RODENTS: It is hard to believe, but rodents are the best of the “starter” pets for kids. Some are quite entertaining and require minimal care, including food, water, bedding, toys, vitamins and minerals. If you keep their cages clean, they don’t smell all that bad.

There are several pet store rodents to choose from. Chinchillas are too expensive and not social, plus who wants a pet that could be a coat? Give rabbits a miss for the same reason, plus they hate and fear humans. And no matter how cute they seem in storybooks, mice are bad pets for kids. They climb, jump, are excellent escape artists and they bite like crazy.

Gerbils are good for slightly older kids, since they’re intelligent and awake when your kids are. Unfortunately, they enjoy biting, and look too much like rats to be cute.

Hamsters are the kings of cute, with sweet faces, expressive ears and round black eyes. If they are handled properly they are not mean, but they can bite. They are full of darling antics as they climb tunnels and make funny movements. However, they are nocturnal, and will run their wheels and chew chew chew all night, keeping you awake if not the kids. The males have particularly stinky urine.

Like all rodents, hamsters don’t “bond” with people. They don’t hate us, but they don’t enjoy human company. Don’t feel bad - they don’t like each other either. Hamsters mostly want to eat, sleep, and occasionally meet a member of the opposite sex.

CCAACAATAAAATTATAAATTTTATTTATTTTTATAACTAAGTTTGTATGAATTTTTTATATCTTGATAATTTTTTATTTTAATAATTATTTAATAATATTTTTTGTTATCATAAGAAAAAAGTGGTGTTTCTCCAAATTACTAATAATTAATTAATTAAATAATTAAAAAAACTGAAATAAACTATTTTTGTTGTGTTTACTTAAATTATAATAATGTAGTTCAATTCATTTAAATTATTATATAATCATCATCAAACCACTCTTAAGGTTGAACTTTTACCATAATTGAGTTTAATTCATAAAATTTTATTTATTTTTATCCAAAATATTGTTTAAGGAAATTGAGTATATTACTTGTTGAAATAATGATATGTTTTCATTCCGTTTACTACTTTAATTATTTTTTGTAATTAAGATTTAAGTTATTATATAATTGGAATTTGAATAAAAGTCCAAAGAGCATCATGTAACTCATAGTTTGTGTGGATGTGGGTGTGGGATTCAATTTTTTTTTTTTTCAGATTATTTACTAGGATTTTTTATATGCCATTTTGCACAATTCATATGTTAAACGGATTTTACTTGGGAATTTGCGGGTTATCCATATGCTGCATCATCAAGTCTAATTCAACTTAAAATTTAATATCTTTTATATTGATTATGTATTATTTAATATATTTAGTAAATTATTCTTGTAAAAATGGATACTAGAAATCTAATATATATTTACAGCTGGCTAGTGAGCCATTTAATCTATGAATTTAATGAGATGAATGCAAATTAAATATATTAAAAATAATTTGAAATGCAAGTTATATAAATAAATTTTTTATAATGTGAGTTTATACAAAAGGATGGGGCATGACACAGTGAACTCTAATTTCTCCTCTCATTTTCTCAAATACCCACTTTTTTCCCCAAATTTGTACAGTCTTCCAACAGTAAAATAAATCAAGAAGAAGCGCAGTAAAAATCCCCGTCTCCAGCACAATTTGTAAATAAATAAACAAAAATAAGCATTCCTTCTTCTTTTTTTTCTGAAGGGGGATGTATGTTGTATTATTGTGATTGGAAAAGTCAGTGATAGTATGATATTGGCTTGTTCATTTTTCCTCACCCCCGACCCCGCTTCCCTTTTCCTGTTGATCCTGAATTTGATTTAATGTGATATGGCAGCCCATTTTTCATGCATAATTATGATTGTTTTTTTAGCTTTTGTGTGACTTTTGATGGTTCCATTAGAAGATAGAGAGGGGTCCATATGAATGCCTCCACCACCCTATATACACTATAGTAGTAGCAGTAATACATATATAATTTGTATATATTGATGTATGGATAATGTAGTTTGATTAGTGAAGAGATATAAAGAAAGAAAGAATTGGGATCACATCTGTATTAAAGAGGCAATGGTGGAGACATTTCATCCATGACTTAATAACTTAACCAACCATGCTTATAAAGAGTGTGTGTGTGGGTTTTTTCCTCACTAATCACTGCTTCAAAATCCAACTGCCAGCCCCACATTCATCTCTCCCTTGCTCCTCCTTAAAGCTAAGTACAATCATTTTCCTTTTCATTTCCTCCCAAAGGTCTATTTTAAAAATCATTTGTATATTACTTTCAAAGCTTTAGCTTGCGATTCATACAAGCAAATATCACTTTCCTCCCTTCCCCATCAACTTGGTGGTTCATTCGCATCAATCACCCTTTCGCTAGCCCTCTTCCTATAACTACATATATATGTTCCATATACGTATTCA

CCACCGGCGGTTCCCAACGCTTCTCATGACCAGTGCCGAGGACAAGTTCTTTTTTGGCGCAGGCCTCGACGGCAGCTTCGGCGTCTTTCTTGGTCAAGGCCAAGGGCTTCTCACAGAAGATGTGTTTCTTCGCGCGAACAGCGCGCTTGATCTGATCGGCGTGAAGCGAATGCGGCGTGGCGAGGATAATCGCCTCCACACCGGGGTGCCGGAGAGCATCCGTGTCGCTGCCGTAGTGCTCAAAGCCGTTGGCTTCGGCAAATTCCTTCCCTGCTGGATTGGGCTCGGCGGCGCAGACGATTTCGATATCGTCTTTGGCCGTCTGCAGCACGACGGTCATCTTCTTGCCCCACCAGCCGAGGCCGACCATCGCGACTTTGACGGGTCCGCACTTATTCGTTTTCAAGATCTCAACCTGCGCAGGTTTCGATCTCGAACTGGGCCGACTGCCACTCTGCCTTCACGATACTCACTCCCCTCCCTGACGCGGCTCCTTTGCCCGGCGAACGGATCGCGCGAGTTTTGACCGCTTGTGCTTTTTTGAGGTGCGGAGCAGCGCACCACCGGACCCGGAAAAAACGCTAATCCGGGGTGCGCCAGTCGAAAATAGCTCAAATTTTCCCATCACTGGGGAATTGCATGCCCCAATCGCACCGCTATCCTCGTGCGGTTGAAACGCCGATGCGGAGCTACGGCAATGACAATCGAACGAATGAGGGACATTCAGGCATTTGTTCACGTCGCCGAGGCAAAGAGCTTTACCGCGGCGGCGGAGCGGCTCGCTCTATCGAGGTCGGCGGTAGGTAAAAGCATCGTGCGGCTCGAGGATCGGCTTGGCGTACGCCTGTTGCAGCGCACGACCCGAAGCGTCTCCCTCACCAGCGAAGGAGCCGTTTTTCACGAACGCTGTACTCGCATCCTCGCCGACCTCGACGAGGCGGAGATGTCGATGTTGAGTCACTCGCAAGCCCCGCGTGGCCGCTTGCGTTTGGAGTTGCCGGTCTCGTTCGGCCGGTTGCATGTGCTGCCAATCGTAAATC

PREACHY ADVICE: No matter which pet you choose, children under five should absolutely NOT have their own pets.

Don’t be taken in by “non-traditional” pets such as turtles, hedgehogs, lizards or baby chicks. The five-and-under crowd, with their developing immune systems and habit of putting their hands in their mouths, can be at risk of harmful germs that can cause severe diarrhea, fever, stomach cramps and more.

Even disease-free small pets are too delicate for little kids. Stick with a sturdy family dog or a wily cat good at escaping.

If you’ve read this far, you must still be considering getting the kids a pet. Perhaps you have happy childhood memories of pets. Perhaps you long for your child to learn the important lessons that pets can teach. Perhaps you are a masochist.

No matter what your motivation, read my column next week for a primer on the best rodent- a hamster. I’ll provide a long list of do’s and don’ts, tell you what brands and cages to avoid, and provide information on why the pet industry is out to get you.

Pet Q&A:
Your Bird's House Needs to be Perfect
Dr. Marty Becker,

Q: We bought a little parrot off Craigslist, but the cage he came with seems very small. Do you have advice on cages?